by Beth Coyle, Ed.D.
The decision to commit to enrolling in an online degree program is a difficult one. There are many factors that could have an impact on a student’s success, and therefore a personal analysis should be conducted prior to making the commitment. While considering enrolling in online learning, ask yourself the following:
1. Why Do I Want to Enroll in Online Learning?
Surprisingly some students enroll in online programs because they mistakenly believe that online learning takes less time, or is easier than traditional courses that are delivered face-to-face. This is not true. Accredited colleges and universities that are approved to offer online courses must follow strict rules imposed by the U.S. Department of Education, and any other State and regional accrediting regulations. Students must demonstrate that they have achieved the same learning outcomes online, as they would in an onsite course. Courses must be designed to ensure they comply with the standards that are established by regulatory agencies. This means that you will spend a comparable amount of time in an online classroom, as you will in an onsite classroom.
2. Am I Self-Directed?
Do you work well independently? How are you with completing projects, or following through with plans that you start? Do you need constant reminders to stay on track? Online students must have the diligence to stay on track. This includes pacing oneself so that all readings, discussion board posts, assignments, and any other requirements are completed by specific due dates throughout a specified period. If you are the type of student who procrastinates, or waits until the last minute to get work done, online learning may not be the best option for you.
Oftentimes online classes require student interaction in written discussions that take place online in an asynchronous format. Depending on the school and the course, this could mean that students will post their thoughts or assignments, and then respond to other students in a written discussion. If a student waits until the last minute to make their submission, the discussion could very well be over, and the student would miss the opportunity to interact with classmates and faculty in this forum.
3. Am I Organized?
Successful online students at The College of Westchester share that it is important to be organized and have a good grasp of time management. These students map out their time carefully, and use the pacing guides that are included in CW courses. They understand their work and life commitments, and carefully work their course time into their schedules, leaving ample time for their assignments.
4. Where Will I Locate My Online Classroom?
Do you have a dedicated space to complete your assignments? The area that you select for learning should be quiet, and allow for few interruptions during your study time. There should be appropriate lighting in the area, comfortable seating, good circulation, and plenty of outlets for your laptop or computer. CW students share that they temporarily convert their kitchen tables, spare bedrooms, or dining areas into their online classrooms once they have time to dedicate to their studies. It isn’t unusual for CW students to list airplanes, hotel rooms, ball fields, and military bases as their online classrooms.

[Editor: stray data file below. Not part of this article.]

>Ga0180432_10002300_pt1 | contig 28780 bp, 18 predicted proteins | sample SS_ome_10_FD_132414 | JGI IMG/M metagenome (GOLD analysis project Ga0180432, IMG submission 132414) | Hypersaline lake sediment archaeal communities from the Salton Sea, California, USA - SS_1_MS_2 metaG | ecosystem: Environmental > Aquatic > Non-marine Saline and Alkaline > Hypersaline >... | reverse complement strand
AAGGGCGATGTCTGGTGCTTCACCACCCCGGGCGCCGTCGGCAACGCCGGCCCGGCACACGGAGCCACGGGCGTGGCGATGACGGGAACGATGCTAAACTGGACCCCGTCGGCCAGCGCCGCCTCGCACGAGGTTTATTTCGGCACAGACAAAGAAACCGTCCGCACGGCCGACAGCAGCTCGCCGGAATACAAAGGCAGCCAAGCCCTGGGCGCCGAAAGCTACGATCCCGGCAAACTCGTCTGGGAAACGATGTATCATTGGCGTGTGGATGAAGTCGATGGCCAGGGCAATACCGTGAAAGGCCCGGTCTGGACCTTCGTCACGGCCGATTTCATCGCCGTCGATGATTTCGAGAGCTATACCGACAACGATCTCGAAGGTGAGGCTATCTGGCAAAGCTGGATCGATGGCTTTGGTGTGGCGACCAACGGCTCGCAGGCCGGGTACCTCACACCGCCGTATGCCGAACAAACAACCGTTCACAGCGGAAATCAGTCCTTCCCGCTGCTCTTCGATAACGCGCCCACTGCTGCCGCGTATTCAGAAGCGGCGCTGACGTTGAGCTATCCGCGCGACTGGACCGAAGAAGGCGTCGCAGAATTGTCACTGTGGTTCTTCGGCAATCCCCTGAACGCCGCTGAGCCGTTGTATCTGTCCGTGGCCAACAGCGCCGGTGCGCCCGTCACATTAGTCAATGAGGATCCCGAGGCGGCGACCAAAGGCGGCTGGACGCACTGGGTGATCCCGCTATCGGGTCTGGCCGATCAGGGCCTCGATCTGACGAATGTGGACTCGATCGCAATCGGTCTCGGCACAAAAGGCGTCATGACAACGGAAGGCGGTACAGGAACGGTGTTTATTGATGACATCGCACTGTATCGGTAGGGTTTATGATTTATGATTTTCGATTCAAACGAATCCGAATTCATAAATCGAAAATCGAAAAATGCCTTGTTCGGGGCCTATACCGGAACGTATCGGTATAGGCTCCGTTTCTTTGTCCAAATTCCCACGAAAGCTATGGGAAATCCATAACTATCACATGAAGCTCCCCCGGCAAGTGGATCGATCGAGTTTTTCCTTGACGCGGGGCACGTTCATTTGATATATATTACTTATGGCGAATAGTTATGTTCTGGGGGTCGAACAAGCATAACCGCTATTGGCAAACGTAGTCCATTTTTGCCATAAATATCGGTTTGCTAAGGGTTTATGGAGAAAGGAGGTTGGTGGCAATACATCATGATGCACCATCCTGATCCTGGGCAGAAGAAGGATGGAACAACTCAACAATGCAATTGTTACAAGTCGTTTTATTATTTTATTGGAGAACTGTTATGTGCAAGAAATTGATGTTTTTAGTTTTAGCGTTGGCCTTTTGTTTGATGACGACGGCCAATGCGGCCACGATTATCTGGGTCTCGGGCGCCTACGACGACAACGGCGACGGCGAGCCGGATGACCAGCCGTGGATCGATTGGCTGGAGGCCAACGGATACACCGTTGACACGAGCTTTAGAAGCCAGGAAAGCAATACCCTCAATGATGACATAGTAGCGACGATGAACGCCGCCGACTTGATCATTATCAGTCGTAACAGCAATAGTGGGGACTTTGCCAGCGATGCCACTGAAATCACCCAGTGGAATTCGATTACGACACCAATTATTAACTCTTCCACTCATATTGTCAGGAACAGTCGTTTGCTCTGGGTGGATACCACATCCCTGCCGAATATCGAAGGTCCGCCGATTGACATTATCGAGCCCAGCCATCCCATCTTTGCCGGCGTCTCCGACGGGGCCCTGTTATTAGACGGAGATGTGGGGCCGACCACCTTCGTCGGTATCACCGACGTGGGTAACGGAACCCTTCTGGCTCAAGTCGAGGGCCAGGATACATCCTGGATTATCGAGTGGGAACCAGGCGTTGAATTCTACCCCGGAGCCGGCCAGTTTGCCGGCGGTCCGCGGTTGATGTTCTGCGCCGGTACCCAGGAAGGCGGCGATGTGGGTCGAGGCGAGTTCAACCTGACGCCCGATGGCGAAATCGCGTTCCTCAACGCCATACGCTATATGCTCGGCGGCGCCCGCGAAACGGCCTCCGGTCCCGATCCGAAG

5. Do I Have The Time?
Successful CW students report that they spend 10-12 hours per week for each of their online classes. This includes time for ‘in-class’ assignments, research, and homework. Online students should identify ‘pockets’ of time they can dedicate to their classes. These blocks of time should be spaced throughout the week to allow time to respond to discussions, and complete assignments in manageable chunks. Many of CW’s online students work later in the evenings when their children have gone to bed, or early in the morning before going to work. Most report that they dedicate a period of time on their days off as well.
6. Do I Have The Right Computer Equipment?
Online students need to have consistent access to a personal computer, laptop, tablet or other device that has internet access. Students shouldn’t rely on public computers, such as those found in libraries, or borrowing those that they have access to only on a limited basis. Students should also ensure that they have reliable internet service that has the ability to support videos, images, and other downloads.
Depending upon the area of study that an online student is pursuing, access to certain software programs and hardware may also be necessary. Many computers come with standard software packages, but you should ask which types of software and equipment will be necessary based on your area of study.
There are a number of factors that students must carefully consider before committing to the right school and program. Each of these will contribute to making the right decision which will ultimately impact a student’s success within a program. It is important for those considering online learning to have in-depth conversations with college admissions counselors, academic advisors, faculty, success coaches and others who will support the student’s pursuit of learning and achieving educational goals.
Beth A. Coyle, Ed.D, Associate Vice President of Academic Affairs at CW has been involved with online teaching and learning for over 16 years. Dr. Coyle’s deep interest in educating students online is a direct result of her demanding schedule and busy lifestyle. She is the mother of two active children aged 13 and 8, and a wife to a New York City firefighter - all who have unpredictable schedules that require creative solutions for achieving personal and family goals.